According to the exponentially-increasing insurmountable evidence:
Stats Hold a Surprise: Lockdowns May Have Had Little Effect on COVID-19 Spread
To judge from the evidence, the answer is clear: Mandated lockdowns had little effect on the spread of the coronavirus. The charts below show the daily case curves for the United States as a whole and for thirteen U.S. states. As in almost every country, we consistently see a steep climb as the virus spreads, followed by a transition (marked by the gray circles) to a flatter curve. At some point, the curves always slope downward, though this wasn’t obvious for all states until the summer.
The lockdowns can’t be the cause of these transitions. In the first place, the transition happened even in places without lockdown orders (see Iowa and Arkansas). And where there were lockdowns, the transitions tended to occur well before the lockdowns could have had any serious effect. The only possible exceptions are California, which on March 19 became the first state to officially lock down, and Connecticut, which followed four days later.
Even in these places, though, the downward transitions probably started before the lockdowns could have altered the curves. The reason is that a one-day turnaround for COVID-19 test results probably wasn’t met in either state. On March 30, the Los Angeles Times reported the turnaround time to be eight days. That would make the delay from infection to confirmation not the 10 we assumed, but more like 17 days (6 for symptoms to appear, 3 for them to develop, and 8 for test processing). In early April, the Hartford Courant reported similar problems with delayed test results in Connecticut.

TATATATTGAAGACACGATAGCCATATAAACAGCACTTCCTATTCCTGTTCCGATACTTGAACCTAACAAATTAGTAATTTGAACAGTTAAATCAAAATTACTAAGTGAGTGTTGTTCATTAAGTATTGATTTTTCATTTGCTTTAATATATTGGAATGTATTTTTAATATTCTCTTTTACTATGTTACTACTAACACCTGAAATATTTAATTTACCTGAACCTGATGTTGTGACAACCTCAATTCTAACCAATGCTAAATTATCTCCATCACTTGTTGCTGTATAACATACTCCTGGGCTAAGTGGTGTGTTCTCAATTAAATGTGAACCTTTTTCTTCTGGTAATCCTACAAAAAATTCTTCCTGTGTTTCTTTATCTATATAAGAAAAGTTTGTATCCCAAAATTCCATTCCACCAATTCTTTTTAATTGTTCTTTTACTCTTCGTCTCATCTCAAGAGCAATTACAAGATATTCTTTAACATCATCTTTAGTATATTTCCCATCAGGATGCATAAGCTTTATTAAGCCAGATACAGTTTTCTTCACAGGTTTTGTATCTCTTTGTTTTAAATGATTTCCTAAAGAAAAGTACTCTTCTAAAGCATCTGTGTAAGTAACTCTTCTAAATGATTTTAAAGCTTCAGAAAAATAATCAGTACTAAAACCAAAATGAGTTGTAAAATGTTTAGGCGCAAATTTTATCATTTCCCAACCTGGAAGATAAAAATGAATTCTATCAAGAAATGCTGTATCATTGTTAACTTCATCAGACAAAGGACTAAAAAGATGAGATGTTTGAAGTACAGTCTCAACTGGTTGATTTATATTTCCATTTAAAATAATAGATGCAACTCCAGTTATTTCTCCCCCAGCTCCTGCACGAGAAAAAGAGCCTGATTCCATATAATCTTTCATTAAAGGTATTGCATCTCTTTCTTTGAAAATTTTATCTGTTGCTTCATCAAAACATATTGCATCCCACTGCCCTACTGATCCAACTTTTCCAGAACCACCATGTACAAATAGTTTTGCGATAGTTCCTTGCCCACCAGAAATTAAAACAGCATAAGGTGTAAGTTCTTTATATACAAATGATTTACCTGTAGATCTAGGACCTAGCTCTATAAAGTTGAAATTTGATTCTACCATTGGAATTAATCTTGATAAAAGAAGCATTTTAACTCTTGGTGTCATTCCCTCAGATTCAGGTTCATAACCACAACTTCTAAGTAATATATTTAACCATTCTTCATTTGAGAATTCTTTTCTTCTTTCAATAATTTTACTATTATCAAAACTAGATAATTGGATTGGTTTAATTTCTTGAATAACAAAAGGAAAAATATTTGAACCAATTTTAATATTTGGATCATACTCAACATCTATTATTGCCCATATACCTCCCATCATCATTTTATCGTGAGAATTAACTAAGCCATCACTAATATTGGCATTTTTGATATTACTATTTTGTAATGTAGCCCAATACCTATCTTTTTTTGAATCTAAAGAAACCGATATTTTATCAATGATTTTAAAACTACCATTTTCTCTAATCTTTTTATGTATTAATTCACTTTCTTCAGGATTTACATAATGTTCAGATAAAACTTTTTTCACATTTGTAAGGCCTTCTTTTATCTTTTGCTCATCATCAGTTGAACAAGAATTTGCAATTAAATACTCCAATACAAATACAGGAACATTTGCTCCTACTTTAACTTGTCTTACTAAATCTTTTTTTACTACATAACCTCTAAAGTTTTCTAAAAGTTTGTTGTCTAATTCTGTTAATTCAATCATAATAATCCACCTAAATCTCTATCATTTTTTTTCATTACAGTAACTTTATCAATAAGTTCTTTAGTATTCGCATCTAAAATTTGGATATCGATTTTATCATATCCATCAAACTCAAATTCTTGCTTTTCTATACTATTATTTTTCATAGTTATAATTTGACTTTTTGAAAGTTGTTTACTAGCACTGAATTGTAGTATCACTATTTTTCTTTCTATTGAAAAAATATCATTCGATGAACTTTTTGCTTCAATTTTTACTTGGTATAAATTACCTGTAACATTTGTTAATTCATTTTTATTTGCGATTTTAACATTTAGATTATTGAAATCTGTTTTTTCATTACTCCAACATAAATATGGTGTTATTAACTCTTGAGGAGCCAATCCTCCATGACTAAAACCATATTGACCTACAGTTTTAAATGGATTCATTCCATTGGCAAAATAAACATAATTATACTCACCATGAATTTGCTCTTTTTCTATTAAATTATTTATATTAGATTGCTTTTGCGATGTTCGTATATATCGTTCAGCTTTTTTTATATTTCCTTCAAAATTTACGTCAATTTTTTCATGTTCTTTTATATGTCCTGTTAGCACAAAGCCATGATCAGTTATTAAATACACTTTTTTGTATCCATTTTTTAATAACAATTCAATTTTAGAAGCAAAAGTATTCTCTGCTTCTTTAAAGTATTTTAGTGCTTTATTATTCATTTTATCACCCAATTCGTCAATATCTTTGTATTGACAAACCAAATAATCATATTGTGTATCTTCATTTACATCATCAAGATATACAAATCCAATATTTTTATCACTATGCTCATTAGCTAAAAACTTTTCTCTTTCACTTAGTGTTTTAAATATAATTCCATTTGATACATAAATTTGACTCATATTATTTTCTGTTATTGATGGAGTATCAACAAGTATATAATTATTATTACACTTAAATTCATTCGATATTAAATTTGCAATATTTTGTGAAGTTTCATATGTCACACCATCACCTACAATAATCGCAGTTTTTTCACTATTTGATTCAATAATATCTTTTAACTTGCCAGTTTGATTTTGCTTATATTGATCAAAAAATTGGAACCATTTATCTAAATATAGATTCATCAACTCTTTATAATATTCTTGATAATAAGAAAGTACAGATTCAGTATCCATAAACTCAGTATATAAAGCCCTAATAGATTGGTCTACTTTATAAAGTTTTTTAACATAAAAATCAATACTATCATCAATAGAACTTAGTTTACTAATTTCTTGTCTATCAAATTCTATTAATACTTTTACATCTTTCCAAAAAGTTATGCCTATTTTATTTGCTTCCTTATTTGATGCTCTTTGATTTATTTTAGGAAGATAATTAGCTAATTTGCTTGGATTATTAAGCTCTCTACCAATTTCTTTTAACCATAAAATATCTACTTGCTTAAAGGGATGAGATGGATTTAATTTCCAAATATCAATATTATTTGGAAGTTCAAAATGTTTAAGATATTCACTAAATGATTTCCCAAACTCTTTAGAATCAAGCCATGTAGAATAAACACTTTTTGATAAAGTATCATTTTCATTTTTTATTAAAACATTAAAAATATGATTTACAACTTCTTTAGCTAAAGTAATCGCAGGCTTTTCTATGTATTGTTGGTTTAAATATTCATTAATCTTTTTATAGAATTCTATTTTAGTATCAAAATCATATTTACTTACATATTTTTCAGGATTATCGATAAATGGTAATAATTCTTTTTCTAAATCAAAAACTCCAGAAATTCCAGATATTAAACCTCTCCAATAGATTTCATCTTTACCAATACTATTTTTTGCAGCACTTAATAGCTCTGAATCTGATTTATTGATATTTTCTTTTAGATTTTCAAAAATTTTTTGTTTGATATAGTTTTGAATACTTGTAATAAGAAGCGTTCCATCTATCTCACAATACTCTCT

What’s more, there’s no decisive drop on the dates when lockdowns should have changed the course of the curves. Instead, the curves gradually bend downward for reasons that predate the lockdowns, with no clear changes ten days later.
Lockdown partisans might say that the curves would have been higher after the ten-day mark without the lockdown. While we can’t redo history to prove them wrong, the point is that the sudden and dramatic changes we should see if they were right aren’t there. If we showed people these curves without any markings, they would not be able to discern when or even if lockdowns went into effect.
The evidence suggests, then, that the sweeping, mandated lockdowns that followed voluntary responses exacted a great cost, with little effect on transmission. We can’t change the past, but we should avoid making the same mistake again.
Who could have ever predicted that outcome?
Lockdowns, just like all of our other efforts to stop the cold virus, are pointless.
The lockdown should have never occurred. Thus, the bailout was never needed. With neither of those two, fear should have never been so common place. With no fear comes no mask mandates to soothe the psychologically weak. With no mask mandates comes no societal-crushing domino effect leading to the zoo we are now living in. It’s all a catalyst.
We may not be able to change the past. But this is an excellent lesson for the future:
- Don’t trust the “experts“.
- Don’t blindly buy into fear mongering.
- Remember that mass civil disobedience is stronger than any local mandate.
- And for the love of god, don’t mandate face diapers on every citizen for a virus with a fatality ratio of 0.0002 for everyone under 50.